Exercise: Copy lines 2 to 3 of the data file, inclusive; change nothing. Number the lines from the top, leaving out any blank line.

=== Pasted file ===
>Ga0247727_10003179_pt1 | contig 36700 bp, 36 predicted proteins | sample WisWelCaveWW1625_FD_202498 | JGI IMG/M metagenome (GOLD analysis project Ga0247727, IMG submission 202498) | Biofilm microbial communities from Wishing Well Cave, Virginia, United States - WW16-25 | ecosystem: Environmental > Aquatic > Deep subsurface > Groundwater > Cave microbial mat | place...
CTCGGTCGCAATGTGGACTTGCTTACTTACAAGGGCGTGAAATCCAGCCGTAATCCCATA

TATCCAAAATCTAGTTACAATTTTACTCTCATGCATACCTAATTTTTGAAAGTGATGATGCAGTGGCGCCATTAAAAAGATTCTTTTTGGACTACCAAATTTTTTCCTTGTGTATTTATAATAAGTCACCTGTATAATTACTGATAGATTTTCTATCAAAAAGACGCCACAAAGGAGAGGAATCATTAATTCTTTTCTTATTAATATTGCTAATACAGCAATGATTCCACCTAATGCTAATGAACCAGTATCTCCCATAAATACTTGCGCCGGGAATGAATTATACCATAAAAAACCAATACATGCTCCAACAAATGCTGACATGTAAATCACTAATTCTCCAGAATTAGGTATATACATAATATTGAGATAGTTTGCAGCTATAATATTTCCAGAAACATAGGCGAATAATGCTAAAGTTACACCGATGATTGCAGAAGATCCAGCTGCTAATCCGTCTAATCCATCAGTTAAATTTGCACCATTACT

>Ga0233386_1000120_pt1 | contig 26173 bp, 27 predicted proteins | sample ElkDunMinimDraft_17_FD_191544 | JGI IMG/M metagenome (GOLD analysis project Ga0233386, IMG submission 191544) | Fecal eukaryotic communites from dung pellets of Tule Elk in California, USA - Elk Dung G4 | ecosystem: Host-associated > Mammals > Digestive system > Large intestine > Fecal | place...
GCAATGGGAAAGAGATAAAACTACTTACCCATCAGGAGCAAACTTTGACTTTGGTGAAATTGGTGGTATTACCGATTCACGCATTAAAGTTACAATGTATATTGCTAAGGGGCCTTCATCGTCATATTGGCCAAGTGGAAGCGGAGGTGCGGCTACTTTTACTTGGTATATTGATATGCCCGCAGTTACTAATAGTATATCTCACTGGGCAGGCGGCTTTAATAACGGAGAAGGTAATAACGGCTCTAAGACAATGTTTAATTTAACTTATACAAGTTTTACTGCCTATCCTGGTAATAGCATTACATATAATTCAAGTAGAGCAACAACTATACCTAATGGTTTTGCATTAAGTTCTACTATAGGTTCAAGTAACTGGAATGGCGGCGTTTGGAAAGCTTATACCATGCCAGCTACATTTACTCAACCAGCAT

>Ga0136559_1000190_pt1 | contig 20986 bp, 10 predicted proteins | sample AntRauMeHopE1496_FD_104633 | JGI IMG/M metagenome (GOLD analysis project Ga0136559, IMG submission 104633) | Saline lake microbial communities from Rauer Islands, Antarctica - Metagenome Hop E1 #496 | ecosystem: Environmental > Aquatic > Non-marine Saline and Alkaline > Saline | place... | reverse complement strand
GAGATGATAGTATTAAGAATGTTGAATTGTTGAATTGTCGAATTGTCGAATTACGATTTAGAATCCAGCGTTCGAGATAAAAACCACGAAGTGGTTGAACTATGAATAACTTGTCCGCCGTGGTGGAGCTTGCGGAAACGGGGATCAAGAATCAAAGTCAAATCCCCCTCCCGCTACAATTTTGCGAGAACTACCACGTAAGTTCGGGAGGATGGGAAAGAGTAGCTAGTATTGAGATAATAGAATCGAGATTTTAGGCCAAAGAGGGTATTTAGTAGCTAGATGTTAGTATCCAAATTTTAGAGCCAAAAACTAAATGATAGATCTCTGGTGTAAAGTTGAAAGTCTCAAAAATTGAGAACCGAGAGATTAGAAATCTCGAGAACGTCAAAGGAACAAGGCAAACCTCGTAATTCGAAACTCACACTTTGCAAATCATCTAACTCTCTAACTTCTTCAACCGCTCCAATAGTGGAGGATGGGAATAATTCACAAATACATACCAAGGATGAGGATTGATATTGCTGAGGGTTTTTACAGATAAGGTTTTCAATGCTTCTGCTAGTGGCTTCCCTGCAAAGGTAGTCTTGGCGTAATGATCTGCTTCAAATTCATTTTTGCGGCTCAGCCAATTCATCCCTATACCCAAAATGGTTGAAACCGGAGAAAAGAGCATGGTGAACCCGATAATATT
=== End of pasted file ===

CTCGGTCGCAATGTGGACTTGCTTACTTACAAGGGCGTGAAATCCAGCCGTAATCCCATA

TATCCAAAATCTAGTTACAATTTTACTCTCATGCATACCTAATTTTTGAAAGTGATGATGCAGTGGCGCCATTAAAAAGATTCTTTTTGGACTACCAAATTTTTTCCTTGTGTATTTATAATAAGTCACCTGTATAATTACTGATAGATTTTCTATCAAAAAGACGCCACAAAGGAGAGGAATCATTAATTCTTTTCTTATTAATATTGCTAATACAGCAATGATTCCACCTAATGCTAATGAACCAGTATCTCCCATAAATACTTGCGCCGGGAATGAATTATACCATAAAAAACCAATACATGCTCCAACAAATGCTGACATGTAAATCACTAATTCTCCAGAATTAGGTATATACATAATATTGAGATAGTTTGCAGCTATAATATTTCCAGAAACATAGGCGAATAATGCTAAAGTTACACCGATGATTGCAGAAGATCCAGCTGCTAATCCGTCTAATCCATCAGTTAAATTTGCACCATTACT